Question 3: 

Jail overcrowding is a huge issue in Louisville, and one that disproportionately impacts Black Louisvillians. What role do you think that ending cash bail and supporting alternatives to incarceration can play in addressing this issue?

Cash bail has been proven to not be an effective form of detainment, but has been proven that it disproportionately effects Black and poor people in Louisville and around the country. Studies show that many times innocent people are sitting in and overpopulating jails because they can’t afford to make bail, which not only effects their current situation but can also create further complications in their life. I would be committed to ending cash bail and looking at other proven methods, such as risk assessment and diversion to replace it.

Question 4: 

How would you include constituents in your district and across Louisville in the development of the annual Metro Louisville budget? What area(s) of the budget would you prioritize funding? What revenue increases would you propose to meet our city’s future budget needs?

I would work with the neighborhood associations in the district to come up with an advisory council so that citizens have a consistent platform to voice concerns, opinions and priorities. Neighborhoods shouldn’t be siloed and think they have to compete with one another. It should be an equitable process for all. I would prioritize offices like the Office for Safe & Healthy Neighborhoods to find more progressive solutions to public safety. I would also seek to invest more in the Louisville Affordable Housing Trust and Youth Services. I while I would be willing to look at measures that could raise revenue but also raise taxes, I would look for ways to redistribute our current budget in a way that invests equally in the things we say that matters in our community.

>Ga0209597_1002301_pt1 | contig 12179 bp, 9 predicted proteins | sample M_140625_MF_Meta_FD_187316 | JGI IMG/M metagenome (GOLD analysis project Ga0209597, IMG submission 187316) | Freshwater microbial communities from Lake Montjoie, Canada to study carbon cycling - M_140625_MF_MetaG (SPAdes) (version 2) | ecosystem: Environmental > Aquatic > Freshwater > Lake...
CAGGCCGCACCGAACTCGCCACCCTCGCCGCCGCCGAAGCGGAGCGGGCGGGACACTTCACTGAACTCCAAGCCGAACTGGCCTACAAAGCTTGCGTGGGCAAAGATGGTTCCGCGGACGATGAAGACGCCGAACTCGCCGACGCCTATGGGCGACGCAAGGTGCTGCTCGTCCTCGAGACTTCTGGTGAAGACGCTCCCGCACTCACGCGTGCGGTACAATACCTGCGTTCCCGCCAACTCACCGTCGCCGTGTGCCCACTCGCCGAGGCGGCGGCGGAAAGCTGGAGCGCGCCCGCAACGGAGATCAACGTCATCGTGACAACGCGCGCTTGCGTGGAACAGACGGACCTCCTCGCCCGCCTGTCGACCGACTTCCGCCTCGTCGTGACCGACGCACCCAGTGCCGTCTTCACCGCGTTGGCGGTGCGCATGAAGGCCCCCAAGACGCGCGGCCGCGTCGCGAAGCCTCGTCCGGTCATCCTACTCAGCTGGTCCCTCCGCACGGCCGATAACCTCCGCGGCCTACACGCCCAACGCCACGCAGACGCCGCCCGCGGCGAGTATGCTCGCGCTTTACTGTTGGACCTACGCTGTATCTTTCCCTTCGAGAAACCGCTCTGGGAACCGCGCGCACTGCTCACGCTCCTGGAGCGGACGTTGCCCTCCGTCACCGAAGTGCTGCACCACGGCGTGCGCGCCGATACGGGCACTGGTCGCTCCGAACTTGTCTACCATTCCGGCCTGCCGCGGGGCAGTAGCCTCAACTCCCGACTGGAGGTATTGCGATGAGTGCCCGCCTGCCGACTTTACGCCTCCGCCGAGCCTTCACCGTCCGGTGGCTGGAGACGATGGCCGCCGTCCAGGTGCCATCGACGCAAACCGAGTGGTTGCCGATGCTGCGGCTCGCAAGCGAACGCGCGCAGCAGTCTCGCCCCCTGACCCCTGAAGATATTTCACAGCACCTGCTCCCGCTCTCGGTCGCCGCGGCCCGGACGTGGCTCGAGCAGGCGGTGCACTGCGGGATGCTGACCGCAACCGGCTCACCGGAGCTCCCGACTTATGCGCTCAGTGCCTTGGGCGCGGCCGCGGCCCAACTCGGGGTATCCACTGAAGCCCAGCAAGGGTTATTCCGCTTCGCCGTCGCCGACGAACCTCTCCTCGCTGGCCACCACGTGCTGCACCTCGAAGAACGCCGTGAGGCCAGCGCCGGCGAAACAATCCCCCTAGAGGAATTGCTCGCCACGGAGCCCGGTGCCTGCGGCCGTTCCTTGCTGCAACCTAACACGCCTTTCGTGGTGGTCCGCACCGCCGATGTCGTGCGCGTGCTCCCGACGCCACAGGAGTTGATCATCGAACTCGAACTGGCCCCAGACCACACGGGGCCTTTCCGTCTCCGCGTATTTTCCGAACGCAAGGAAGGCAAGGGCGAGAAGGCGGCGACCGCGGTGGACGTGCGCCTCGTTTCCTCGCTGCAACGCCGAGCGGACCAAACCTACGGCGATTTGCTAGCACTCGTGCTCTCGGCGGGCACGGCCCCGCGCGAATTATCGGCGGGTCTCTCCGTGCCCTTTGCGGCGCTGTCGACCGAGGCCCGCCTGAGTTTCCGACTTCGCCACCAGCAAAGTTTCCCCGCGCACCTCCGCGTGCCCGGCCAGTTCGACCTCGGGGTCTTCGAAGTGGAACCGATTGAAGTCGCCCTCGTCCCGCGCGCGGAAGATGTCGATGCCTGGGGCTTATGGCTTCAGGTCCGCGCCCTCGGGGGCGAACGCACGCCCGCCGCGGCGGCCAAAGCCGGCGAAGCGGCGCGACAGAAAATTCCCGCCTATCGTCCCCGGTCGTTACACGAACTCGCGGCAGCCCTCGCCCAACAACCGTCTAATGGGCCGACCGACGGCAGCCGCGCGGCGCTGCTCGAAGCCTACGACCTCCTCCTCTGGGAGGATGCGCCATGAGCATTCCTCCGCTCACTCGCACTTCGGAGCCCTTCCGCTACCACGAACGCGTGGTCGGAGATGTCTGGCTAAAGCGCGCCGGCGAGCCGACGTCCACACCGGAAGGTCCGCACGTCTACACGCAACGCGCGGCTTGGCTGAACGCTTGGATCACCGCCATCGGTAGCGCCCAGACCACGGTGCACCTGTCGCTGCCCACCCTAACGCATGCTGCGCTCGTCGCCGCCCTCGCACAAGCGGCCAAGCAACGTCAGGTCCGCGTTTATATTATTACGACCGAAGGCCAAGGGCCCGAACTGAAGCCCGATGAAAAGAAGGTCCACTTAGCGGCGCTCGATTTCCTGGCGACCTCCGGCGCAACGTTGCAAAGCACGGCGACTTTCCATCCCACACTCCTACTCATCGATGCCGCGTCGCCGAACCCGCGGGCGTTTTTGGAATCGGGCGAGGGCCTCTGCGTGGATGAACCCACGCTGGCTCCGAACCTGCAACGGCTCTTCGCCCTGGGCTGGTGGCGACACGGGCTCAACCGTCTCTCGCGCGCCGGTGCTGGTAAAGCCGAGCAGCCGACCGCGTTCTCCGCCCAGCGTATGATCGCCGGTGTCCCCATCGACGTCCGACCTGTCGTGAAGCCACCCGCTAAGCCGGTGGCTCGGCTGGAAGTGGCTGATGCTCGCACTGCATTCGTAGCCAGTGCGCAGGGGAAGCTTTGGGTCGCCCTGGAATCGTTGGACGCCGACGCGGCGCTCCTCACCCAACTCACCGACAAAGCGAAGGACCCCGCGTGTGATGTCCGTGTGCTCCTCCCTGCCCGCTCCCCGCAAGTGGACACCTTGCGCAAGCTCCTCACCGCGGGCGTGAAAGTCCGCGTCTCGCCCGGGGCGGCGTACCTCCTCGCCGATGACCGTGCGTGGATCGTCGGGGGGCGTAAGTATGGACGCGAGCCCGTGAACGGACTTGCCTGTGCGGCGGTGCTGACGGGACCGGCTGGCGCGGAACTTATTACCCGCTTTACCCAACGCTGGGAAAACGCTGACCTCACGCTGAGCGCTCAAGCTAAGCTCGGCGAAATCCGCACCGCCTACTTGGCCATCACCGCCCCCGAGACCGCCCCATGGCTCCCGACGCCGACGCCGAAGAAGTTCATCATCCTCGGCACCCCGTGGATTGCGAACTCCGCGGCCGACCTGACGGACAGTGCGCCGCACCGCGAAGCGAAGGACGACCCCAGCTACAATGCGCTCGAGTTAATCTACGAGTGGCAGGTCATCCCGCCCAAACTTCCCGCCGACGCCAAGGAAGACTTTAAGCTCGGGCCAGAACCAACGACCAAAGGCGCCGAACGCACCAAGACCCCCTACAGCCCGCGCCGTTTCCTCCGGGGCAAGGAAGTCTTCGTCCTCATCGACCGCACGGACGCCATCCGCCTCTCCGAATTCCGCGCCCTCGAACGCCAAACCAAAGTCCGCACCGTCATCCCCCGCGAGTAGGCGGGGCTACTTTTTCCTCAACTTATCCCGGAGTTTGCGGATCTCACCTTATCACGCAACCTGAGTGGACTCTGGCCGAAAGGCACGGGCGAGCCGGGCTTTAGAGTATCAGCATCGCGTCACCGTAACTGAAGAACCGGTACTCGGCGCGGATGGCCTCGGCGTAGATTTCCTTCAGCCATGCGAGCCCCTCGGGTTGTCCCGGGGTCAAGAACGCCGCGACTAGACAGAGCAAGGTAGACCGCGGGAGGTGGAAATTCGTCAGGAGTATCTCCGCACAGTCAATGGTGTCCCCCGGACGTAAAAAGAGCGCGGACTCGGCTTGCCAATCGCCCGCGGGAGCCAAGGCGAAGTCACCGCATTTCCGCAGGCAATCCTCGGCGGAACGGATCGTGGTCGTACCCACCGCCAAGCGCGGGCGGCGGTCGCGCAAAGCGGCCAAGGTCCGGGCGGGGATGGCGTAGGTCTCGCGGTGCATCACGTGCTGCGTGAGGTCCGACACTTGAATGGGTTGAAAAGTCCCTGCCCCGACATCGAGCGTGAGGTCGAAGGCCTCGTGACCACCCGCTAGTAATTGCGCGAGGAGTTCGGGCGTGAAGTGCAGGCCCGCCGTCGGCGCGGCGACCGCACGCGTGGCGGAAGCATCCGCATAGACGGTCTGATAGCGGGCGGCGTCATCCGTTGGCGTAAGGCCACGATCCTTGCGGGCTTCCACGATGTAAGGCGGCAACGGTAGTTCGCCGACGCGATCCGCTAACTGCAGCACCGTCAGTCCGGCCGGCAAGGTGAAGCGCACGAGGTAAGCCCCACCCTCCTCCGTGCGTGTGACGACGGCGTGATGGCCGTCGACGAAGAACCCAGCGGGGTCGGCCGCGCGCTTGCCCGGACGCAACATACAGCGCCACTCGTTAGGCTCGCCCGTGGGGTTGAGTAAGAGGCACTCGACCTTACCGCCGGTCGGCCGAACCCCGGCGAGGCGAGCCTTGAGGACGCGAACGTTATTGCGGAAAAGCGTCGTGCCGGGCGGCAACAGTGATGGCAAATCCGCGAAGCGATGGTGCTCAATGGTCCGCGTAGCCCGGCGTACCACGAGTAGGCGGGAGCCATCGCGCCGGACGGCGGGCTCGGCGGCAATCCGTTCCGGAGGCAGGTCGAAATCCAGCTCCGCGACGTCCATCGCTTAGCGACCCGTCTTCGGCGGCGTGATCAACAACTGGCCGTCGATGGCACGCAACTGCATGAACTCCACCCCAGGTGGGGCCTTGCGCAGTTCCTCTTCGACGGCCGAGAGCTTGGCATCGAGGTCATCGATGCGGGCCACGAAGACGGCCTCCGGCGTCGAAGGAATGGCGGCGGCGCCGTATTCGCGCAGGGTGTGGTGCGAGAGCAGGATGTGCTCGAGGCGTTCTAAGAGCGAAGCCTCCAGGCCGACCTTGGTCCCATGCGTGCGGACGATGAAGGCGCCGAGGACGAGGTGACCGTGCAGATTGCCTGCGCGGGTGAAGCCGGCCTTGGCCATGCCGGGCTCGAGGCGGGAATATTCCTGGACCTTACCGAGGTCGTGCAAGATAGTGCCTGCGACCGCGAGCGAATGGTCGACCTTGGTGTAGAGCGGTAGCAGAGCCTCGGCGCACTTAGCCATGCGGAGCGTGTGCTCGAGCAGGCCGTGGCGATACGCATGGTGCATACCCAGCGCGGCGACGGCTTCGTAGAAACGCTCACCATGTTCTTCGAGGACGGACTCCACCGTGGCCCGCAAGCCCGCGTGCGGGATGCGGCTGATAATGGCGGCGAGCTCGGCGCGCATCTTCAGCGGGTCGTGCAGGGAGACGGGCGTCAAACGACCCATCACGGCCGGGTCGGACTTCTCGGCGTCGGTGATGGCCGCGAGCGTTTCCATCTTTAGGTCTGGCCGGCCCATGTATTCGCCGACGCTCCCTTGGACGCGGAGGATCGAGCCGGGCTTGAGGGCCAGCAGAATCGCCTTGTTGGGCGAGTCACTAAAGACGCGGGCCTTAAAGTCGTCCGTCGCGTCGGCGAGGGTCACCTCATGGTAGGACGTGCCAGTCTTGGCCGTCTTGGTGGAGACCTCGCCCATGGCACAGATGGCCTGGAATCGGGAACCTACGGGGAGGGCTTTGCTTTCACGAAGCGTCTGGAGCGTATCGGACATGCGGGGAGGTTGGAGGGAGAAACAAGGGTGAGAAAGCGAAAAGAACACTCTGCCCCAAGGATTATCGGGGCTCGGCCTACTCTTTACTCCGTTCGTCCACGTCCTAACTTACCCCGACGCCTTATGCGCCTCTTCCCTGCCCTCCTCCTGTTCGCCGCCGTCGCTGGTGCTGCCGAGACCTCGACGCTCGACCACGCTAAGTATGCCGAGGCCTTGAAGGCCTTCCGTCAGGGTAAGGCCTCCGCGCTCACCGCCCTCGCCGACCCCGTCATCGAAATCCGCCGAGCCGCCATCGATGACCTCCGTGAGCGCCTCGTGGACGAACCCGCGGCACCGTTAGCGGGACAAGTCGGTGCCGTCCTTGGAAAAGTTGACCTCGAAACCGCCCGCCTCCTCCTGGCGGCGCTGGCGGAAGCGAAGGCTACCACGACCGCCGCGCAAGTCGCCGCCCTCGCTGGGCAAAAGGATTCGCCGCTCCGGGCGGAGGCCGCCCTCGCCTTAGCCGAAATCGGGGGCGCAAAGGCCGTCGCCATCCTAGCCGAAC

Question 5: 

What are the main impacts of the global climate crisis in your community and what would you do to address the public health effects of this crisis on people in your district?